Lankan ex-president's son Namal Rajapaksa sponsors rugby workshop in J&K

Written By: Shafeeq Rahman WION
New Delhi, Delhi, India Published: Apr 20, 2018, 04:16 PM(IST)

File photo of Namal Rajapaksa. Photograph:( Twitter )

Story highlights

Namal Rajapaksa, an alumnus of Saint Thomas College, played for the school rugby team in different categories. 


Khalid Shah

A delegation of Sri Lankan rugby veterans has landed in Jammu and Kashmir to hold a seven-day training workshop for the girls rugby team of Jammu and Kashmir. 

The delegation is sponsored by the Sri Lankan politician and rugby player Namal Rajapaksa, 32, the son of former president of Sri Lanka Mahinda Rajapaksa. 

Watch: Namal Rajapaksa on J&K women's rugby team

Namal Rajapaksa after watching the story on WION had got in touch with the Jammu and Kashmir Sports Council to organise the workshop. Namal Rajapaksa will be travelling to Srinagar city on April 21st to join the delegation to train the rugby team of Jammu and Kashmir. 

Namal Rajapaksa, an alumnus of Saint Thomas College, played for the school rugby team in different categories. 

He has also played for the national under-16 and under-19 rugby team of Sri Lanka.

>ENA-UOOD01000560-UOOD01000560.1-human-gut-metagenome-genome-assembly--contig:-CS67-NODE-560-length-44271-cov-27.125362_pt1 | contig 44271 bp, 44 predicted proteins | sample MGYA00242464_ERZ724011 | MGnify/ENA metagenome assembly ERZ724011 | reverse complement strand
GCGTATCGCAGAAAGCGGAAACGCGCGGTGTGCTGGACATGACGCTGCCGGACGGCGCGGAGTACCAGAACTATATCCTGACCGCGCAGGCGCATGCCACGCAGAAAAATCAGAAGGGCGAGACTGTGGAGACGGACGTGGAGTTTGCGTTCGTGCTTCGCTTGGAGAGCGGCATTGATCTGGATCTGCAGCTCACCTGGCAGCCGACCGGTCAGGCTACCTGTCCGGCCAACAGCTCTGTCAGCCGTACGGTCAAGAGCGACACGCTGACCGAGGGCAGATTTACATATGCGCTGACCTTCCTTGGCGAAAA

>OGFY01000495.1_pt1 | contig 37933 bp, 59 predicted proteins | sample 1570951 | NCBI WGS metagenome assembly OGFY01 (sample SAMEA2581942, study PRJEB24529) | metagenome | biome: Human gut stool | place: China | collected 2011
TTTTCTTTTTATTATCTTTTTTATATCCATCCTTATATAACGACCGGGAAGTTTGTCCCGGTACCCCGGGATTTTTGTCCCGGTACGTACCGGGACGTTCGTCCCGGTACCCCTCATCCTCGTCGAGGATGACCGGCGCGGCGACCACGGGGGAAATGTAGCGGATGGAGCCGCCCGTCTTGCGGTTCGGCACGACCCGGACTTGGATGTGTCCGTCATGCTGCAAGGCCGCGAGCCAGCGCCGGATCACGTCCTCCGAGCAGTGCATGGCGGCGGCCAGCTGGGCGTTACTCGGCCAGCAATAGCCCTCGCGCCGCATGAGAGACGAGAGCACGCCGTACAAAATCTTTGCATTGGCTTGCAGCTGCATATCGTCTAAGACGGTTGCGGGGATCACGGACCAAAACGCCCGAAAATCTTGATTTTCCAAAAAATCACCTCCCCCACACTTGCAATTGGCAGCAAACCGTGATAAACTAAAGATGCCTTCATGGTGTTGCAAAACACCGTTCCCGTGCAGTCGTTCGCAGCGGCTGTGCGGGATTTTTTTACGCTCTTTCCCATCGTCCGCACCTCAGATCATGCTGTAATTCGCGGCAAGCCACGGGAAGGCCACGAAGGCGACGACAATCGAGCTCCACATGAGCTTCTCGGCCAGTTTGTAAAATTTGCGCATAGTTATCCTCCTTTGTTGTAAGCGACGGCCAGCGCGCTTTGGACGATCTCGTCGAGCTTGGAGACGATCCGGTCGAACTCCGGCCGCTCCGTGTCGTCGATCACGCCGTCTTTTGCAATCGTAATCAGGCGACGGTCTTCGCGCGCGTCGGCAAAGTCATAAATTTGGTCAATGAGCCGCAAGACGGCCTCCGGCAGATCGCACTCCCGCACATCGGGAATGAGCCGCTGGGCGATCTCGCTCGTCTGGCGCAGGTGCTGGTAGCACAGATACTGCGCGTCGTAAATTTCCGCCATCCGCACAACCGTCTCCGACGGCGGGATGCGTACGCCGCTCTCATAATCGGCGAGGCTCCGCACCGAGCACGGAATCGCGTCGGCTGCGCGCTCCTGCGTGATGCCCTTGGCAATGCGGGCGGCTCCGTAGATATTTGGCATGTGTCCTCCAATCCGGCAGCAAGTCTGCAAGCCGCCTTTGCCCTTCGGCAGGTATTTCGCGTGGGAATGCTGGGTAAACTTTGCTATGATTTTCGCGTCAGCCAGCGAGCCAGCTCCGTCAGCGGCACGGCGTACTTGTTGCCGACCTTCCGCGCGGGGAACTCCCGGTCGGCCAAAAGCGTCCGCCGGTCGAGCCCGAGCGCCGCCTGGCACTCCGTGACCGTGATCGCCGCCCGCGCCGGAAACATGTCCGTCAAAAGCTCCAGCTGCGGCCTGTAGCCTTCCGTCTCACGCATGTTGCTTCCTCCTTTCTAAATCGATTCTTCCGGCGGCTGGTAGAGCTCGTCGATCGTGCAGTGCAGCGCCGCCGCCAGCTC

In the year 2013, he became the captain of Sri Lankan Union Rugby team. Apart from playing for the Cardiff University team, he was also a part of City University London team from 2006 to 2009. 

As per a close aide of Rajapaksa, he is a rugby enthusiast, seeing the passion of young Kashmiri girls on screen he decided to travel to Srinagar and sponsored the workshop. 

"The ground is full of excited people today. All players are excited. You can see it is visible on the ground. The coaches who have come from Sri Lanka have a whole new and different level of skills. They have coached the teams at the international level. They have so many achievements and their achievements are inspiring us and we have that thrill to play and make our game better," said Muskan Latif, a young player. 

Another player Shabeena Khan said that the training is totally different with the Sri Lankan coaches. "Their way of training is different, their skills are much better. That might be lacking in our game, we will try out best to train with them," she said. 

While Rajapaksa joined active politics in Sri Lanka after quitting rugby in 2014, his love for the game hasn't waned. Last month speaking to WION, Namal Rajapaksa had said a country like India is widely popular for cricket and football. 

"When you all of a sudden you see kids get together to play rugby and that too girls it gives me great joy," Rajapaksa said. 

The delegation from Sri Lanka is impressed with talented players of the Valley and now helping them to finetune their game. 

"I can feel they love the game, both girls and boys love the game. They need to improve their skills and we are here to help them with that. They invited us to help them to make the game better through our MP Namal Rajapaksa, so we thought to come and help this rugby team," said Ronny Ibrahim, the Sri Lankan coach. 

While conflict and turmoil has been the mainstay of Kashmir for many decades now, these young girls are turning the tide through the sheer love of rugby.

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